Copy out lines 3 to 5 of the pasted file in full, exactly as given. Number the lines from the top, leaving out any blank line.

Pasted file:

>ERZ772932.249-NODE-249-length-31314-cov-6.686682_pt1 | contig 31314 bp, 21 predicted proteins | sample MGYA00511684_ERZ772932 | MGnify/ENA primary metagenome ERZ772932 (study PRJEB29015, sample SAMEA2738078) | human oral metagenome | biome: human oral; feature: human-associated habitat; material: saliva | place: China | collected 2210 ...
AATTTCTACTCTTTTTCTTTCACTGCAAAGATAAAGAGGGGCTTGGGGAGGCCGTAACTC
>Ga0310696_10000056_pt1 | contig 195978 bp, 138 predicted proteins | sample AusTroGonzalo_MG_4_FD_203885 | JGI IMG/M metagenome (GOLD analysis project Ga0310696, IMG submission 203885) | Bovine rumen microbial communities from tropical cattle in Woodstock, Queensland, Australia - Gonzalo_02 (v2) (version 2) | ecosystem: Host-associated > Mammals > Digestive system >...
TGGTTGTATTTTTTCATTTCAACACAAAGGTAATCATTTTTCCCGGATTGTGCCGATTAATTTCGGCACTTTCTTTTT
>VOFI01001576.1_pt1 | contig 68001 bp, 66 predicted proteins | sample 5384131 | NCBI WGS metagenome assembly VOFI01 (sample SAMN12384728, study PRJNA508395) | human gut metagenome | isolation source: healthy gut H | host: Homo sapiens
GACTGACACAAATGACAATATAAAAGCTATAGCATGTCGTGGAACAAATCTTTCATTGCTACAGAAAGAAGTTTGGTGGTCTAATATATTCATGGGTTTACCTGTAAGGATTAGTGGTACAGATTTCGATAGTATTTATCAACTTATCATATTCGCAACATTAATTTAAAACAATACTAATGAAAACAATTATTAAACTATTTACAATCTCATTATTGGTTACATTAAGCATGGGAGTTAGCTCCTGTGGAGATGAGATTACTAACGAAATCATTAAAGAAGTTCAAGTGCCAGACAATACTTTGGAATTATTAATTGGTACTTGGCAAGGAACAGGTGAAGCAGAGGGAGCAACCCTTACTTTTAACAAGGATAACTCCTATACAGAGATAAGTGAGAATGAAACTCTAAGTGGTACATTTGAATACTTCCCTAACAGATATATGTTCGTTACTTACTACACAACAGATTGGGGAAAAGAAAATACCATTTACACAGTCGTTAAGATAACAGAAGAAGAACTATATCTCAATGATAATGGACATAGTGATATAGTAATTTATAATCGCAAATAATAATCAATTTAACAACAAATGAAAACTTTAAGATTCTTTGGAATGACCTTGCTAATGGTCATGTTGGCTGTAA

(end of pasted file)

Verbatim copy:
>Ga0310696_10000056_pt1 | contig 195978 bp, 138 predicted proteins | sample AusTroGonzalo_MG_4_FD_203885 | JGI IMG/M metagenome (GOLD analysis project Ga0310696, IMG submission 203885) | Bovine rumen microbial communities from tropical cattle in Woodstock, Queensland, Australia - Gonzalo_02 (v2) (version 2) | ecosystem: Host-associated > Mammals > Digestive system >...
TGGTTGTATTTTTTCATTTCAACACAAAGGTAATCATTTTTCCCGGATTGTGCCGATTAATTTCGGCACTTTCTTTTT
>VOFI01001576.1_pt1 | contig 68001 bp, 66 predicted proteins | sample 5384131 | NCBI WGS metagenome assembly VOFI01 (sample SAMN12384728, study PRJNA508395) | human gut metagenome | isolation source: healthy gut H | host: Homo sapiens